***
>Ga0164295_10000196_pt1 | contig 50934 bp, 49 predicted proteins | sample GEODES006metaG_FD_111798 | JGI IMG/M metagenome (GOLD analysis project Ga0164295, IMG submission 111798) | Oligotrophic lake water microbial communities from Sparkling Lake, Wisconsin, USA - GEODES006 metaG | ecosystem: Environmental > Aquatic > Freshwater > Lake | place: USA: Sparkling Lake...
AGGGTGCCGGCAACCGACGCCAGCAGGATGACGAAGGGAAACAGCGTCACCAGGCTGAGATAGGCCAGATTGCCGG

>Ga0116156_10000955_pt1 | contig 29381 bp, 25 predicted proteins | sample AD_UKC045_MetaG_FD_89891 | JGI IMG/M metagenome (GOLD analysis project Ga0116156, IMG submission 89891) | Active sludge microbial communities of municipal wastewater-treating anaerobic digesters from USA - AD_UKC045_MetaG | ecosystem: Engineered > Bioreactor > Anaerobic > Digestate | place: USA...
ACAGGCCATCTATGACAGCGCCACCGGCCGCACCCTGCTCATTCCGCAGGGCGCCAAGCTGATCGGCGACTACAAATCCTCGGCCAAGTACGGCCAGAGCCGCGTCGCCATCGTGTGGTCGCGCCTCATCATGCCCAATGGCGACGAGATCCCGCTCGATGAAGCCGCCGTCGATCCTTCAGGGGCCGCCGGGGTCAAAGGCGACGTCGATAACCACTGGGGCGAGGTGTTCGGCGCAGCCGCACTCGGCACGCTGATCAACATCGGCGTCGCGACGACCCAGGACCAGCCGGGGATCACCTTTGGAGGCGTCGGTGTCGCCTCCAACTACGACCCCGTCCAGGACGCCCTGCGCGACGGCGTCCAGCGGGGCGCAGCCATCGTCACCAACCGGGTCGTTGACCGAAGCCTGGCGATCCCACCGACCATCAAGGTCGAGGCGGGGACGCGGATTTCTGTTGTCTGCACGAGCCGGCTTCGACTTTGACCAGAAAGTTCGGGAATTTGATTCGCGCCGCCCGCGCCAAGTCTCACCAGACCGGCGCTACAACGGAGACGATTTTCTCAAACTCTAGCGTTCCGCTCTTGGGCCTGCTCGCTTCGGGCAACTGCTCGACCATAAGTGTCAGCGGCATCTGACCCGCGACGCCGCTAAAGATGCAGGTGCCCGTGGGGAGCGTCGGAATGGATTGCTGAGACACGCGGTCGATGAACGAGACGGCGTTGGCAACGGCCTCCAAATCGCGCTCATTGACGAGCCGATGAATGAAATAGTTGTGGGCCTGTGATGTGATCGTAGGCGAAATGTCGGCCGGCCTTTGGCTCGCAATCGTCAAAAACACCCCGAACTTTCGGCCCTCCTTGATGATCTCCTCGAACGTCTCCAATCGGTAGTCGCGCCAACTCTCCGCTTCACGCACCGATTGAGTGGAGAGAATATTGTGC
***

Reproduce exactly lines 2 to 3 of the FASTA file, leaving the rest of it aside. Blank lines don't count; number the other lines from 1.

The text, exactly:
AGGGTGCCGGCAACCGACGCCAGCAGGATGACGAAGGGAAACAGCGTCACCAGGCTGAGATAGGCCAGATTGCCGG

>Ga0116156_10000955_pt1 | contig 29381 bp, 25 predicted proteins | sample AD_UKC045_MetaG_FD_89891 | JGI IMG/M metagenome (GOLD analysis project Ga0116156, IMG submission 89891) | Active sludge microbial communities of municipal wastewater-treating anaerobic digesters from USA - AD_UKC045_MetaG | ecosystem: Engineered > Bioreactor > Anaerobic > Digestate | place: USA...